In this respect, the former EU foreign policy chief Xavier Solana recently revealed that Washington has set up a direct channel for communicating with the Iranian government. At any event, this group of pundits regards the success of future talks on Iran’s nuclear programme dependent upon détente between Tehran and Washington, maintaining that both sides should make maximum use of the opportunity created by easing Iran-US tensions to settle the nuclear dispute. In contrast, another group presumes that the willingness for and success in resolving the existing problems between Iran and the United States are the result of a step-by-step process initiated by the progress of nuclear negotiations. They consider holding nuclear talks not as an opportunity to settle the controversy itself, but as an occasion to start the process of alleviating the tensions between Washington and Tehran.

Gestures made by Dr. Jalili and Lady Ashton have quite excited both groups and provoked interesting responses among them. Take a look at the newspapers and websites affiliated with different political parties in Iran and you will see that both groups maintain until and unless Iran comes to terms with the United States, its domestic and foreign problems will not be solved. Not only is such an argument erroneous and one should not trace the origins of problems in the country and the possibility of their elimination to foreign factors, but also the over-thirty-year experience of the post-revolutionary era shows that whenever Iranians did so, problems were not solved, but even became worse and deepened. The fact is that such an approach weakens the position of the Islamic Republic in nuclear negotiations. If Dr. Jalili’s smile has caused some so-called political figures and groups to state in the run up to the Baghdad talks that the United States is the preeminent world power and we have no other option than to solve our problems with it or the military attack is imminent and it is high time to compromise and concede defeat, I wish he had not given that smile. It is evident that once the conditions of equal, just and useful dialogue are met, nobody in Iran is against dialogue and negotiation with any state, provided that it is a real state.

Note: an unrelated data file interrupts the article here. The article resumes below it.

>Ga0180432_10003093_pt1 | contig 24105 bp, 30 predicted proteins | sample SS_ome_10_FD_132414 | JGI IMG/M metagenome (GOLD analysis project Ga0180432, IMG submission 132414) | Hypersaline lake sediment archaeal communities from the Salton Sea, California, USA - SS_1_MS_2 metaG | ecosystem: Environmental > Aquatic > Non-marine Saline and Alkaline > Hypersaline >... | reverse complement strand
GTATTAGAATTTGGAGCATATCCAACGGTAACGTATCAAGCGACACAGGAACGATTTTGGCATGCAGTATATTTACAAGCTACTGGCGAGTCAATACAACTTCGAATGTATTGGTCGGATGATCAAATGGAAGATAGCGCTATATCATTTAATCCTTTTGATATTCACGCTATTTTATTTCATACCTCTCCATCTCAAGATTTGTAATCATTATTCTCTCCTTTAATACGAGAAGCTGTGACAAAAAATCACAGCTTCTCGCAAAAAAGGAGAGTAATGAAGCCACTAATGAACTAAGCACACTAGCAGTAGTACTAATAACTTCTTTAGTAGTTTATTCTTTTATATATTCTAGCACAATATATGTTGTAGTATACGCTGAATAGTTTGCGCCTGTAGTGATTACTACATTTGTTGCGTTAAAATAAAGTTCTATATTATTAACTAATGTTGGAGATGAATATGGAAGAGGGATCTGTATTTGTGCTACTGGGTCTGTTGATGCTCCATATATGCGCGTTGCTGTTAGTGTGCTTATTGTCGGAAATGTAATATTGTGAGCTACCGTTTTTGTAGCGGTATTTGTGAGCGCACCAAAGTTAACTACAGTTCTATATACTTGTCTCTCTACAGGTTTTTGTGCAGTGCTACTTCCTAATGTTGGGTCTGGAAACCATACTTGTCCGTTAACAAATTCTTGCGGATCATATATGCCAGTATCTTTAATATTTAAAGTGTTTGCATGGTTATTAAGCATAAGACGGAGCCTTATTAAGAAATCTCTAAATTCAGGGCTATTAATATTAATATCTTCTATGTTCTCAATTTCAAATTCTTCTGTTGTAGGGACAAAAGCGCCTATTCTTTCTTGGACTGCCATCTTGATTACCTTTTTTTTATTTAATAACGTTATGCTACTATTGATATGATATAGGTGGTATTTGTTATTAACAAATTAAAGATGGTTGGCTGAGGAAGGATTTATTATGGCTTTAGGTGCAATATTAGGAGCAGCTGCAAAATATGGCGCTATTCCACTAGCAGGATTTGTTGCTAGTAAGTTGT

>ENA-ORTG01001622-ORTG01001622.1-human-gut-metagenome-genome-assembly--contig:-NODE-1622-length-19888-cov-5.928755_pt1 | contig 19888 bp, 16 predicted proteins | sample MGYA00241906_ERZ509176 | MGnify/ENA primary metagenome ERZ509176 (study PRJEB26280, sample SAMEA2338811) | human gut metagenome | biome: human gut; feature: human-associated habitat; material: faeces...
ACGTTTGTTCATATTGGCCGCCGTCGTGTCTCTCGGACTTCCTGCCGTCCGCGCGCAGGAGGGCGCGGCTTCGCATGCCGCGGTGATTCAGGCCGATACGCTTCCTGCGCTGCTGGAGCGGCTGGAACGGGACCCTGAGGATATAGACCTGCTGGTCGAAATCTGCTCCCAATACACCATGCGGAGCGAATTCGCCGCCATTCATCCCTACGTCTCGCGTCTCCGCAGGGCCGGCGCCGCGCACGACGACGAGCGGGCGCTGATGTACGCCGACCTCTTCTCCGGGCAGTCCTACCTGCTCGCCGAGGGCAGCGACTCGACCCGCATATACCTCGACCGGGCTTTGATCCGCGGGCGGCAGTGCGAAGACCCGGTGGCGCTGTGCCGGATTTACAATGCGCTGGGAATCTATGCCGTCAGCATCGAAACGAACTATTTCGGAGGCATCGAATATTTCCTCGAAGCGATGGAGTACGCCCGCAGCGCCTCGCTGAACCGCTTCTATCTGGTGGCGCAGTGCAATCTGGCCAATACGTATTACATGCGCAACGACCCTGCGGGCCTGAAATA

Giving a convincing answer to the third question requires both awareness of general information about Iran's nuclear negotiations and access to technical knowledge and data about the Iranian nuclear programme. For the time being, one can only say that there is no sign whatsoever indicating that the Islamic Republic is willing to retreat even an iota from its red line, namely its inalienable nuclear rights based upon the Non-Proliferation Treaty. Iranian officials, topped by the Supreme Leader, have all stressed the point while according to NPT all countries are entitled to enriching uranium for civilian purposes. Some Iran-based as well as Western analysts have claimed that during the nuclear negotiations, the P5+1 group has asked Iran to allow the agency to inspect a number of military sites in the country or to stop enriching uranium to high degrees. Assuming that P5+1 members have made such demands, one should insist that they are neither among Iran's obligations on the basis of the Non-Proliferation Treaty nor among the red lines of the Iranian government. Therefore, it is possible to negotiate on them, provided that the other side in return proposes real measures beyond making such economically simplistic and low-value offers as membership in the World Trade Organization and then implements then in an irreversible manner.